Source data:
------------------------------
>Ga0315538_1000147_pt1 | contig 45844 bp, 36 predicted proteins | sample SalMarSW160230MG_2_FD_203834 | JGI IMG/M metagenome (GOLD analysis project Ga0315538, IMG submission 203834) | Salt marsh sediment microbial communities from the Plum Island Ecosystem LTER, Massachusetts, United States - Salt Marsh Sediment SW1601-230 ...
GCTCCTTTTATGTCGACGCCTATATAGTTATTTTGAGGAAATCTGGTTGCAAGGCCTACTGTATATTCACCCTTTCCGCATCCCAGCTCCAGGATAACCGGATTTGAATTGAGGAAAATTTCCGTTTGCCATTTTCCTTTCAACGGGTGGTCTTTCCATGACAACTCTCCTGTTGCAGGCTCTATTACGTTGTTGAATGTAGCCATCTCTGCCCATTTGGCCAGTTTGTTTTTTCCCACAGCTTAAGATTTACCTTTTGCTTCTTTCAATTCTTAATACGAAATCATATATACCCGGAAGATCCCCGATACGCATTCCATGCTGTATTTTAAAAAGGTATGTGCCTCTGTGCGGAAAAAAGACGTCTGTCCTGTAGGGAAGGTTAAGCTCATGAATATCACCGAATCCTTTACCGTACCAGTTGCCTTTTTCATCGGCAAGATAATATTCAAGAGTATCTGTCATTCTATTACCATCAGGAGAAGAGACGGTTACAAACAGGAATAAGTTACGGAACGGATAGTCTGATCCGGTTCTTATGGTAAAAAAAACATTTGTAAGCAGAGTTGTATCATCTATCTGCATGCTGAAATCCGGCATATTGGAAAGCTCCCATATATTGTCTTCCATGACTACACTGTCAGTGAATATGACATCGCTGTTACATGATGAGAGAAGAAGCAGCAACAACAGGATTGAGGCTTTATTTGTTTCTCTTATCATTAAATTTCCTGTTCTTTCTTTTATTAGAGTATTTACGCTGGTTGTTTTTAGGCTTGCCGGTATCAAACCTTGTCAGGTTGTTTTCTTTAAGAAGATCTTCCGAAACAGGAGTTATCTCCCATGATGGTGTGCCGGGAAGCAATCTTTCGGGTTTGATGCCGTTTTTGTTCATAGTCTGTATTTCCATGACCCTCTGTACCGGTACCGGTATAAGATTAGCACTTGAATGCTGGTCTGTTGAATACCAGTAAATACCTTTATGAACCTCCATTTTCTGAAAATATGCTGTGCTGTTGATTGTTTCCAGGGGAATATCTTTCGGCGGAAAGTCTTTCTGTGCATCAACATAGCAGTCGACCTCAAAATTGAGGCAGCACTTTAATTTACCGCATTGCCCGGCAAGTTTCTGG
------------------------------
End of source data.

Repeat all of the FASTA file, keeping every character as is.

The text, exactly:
>Ga0315538_1000147_pt1 | contig 45844 bp, 36 predicted proteins | sample SalMarSW160230MG_2_FD_203834 | JGI IMG/M metagenome (GOLD analysis project Ga0315538, IMG submission 203834) | Salt marsh sediment microbial communities from the Plum Island Ecosystem LTER, Massachusetts, United States - Salt Marsh Sediment SW1601-230 ...
GCTCCTTTTATGTCGACGCCTATATAGTTATTTTGAGGAAATCTGGTTGCAAGGCCTACTGTATATTCACCCTTTCCGCATCCCAGCTCCAGGATAACCGGATTTGAATTGAGGAAAATTTCCGTTTGCCATTTTCCTTTCAACGGGTGGTCTTTCCATGACAACTCTCCTGTTGCAGGCTCTATTACGTTGTTGAATGTAGCCATCTCTGCCCATTTGGCCAGTTTGTTTTTTCCCACAGCTTAAGATTTACCTTTTGCTTCTTTCAATTCTTAATACGAAATCATATATACCCGGAAGATCCCCGATACGCATTCCATGCTGTATTTTAAAAAGGTATGTGCCTCTGTGCGGAAAAAAGACGTCTGTCCTGTAGGGAAGGTTAAGCTCATGAATATCACCGAATCCTTTACCGTACCAGTTGCCTTTTTCATCGGCAAGATAATATTCAAGAGTATCTGTCATTCTATTACCATCAGGAGAAGAGACGGTTACAAACAGGAATAAGTTACGGAACGGATAGTCTGATCCGGTTCTTATGGTAAAAAAAACATTTGTAAGCAGAGTTGTATCATCTATCTGCATGCTGAAATCCGGCATATTGGAAAGCTCCCATATATTGTCTTCCATGACTACACTGTCAGTGAATATGACATCGCTGTTACATGATGAGAGAAGAAGCAGCAACAACAGGATTGAGGCTTTATTTGTTTCTCTTATCATTAAATTTCCTGTTCTTTCTTTTATTAGAGTATTTACGCTGGTTGTTTTTAGGCTTGCCGGTATCAAACCTTGTCAGGTTGTTTTCTTTAAGAAGATCTTCCGAAACAGGAGTTATCTCCCATGATGGTGTGCCGGGAAGCAATCTTTCGGGTTTGATGCCGTTTTTGTTCATAGTCTGTATTTCCATGACCCTCTGTACCGGTACCGGTATAAGATTAGCACTTGAATGCTGGTCTGTTGAATACCAGTAAATACCTTTATGAACCTCCATTTTCTGAAAATATGCTGTGCTGTTGATTGTTTCCAGGGGAATATCTTTCGGCGGAAAGTCTTTCTGTGCATCAACATAGCAGTCGACCTCAAAATTGAGGCAGCACTTTAATTTACCGCATTGCCCGGCAAGTTTCTGG